Sarawak’s capital city of Kuching is a compact melting pot of cultures on the banks of the Sarawak River. Crumbling colonial mansions are a nod to Kuching’s days under the Raj, and today these rub shoulders with Chinese hawker stalls, cocktail bars and buzzing local markets. Coupled with some interesting sights in and around the city, Kuching is well worth a few days of exploration.
Strolling through Kuching’s relatively small city centre is both a pleasant and interesting experience as you pass orient influence from the Chinese occupancy mixed in with remnants from its days under British colonial rule. The name “Kuching” means ‘cat’ in Malay, so also expect to see plenty of feline paraphernalia dotted throughout the city streets. The state’s rich history can be viewed in the celebrated Sarawak Museum.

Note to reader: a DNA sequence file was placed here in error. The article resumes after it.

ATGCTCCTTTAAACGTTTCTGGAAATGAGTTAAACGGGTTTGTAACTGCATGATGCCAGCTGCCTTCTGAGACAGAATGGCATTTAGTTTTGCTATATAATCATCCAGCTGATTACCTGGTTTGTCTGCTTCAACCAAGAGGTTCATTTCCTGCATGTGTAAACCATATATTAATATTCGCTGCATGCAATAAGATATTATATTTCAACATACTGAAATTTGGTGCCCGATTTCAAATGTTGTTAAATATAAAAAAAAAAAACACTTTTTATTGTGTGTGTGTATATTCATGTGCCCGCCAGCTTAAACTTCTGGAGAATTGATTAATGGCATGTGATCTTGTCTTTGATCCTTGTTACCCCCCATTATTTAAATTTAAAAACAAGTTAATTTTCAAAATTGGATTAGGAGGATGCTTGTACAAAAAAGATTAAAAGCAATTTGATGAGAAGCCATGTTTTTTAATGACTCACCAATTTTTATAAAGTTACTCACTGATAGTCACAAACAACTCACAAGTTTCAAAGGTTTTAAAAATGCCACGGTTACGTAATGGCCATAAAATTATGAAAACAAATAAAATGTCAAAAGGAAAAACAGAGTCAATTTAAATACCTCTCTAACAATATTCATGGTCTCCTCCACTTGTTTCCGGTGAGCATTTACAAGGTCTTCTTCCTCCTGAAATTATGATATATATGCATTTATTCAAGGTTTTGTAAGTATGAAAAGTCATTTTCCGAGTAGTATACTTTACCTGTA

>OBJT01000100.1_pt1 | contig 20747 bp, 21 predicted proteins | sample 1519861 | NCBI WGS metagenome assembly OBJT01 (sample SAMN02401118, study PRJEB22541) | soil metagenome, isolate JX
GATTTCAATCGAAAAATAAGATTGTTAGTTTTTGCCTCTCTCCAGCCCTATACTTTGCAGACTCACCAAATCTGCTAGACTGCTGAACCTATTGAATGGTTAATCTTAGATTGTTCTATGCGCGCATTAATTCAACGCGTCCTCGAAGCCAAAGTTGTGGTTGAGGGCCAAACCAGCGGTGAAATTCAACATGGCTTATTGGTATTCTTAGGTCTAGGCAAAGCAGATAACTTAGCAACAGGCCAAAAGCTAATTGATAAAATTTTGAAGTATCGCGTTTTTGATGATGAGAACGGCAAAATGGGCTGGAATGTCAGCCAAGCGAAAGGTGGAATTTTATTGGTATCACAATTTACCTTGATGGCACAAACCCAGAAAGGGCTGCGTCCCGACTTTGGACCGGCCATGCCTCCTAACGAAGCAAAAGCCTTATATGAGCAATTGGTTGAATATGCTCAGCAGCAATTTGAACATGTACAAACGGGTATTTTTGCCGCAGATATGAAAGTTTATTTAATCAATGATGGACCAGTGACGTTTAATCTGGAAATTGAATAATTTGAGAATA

Opened in 1891 and the oldest museum in Borneo, it offers a fascinating insight into the flora and fauna of the state, as well as some splendid exhibits about cultural traditions and the indigenous tribes of this ancient jungle state.
Located just outside of the city is Bako National Park, the oldest national park in Sarawak. The result of millions of years of erosion, the coastline has developed into steep cliffs, rocky headlands and stretches of white sandy beaches. With abundant wildlife including the long-nosed proboscis monkey, jungle streams, waterfalls, secluded bays and over sixteen trekking trails of varying lengths, Bako is a fascinating place to visit and a worthy addition to any Borneo itinerary.
Just a thirty-minute drive from the city, Kuching is also well placed for visiting Semonggok Wildlife Centre, offering the chance to see orangutans who have been rescued from captivity.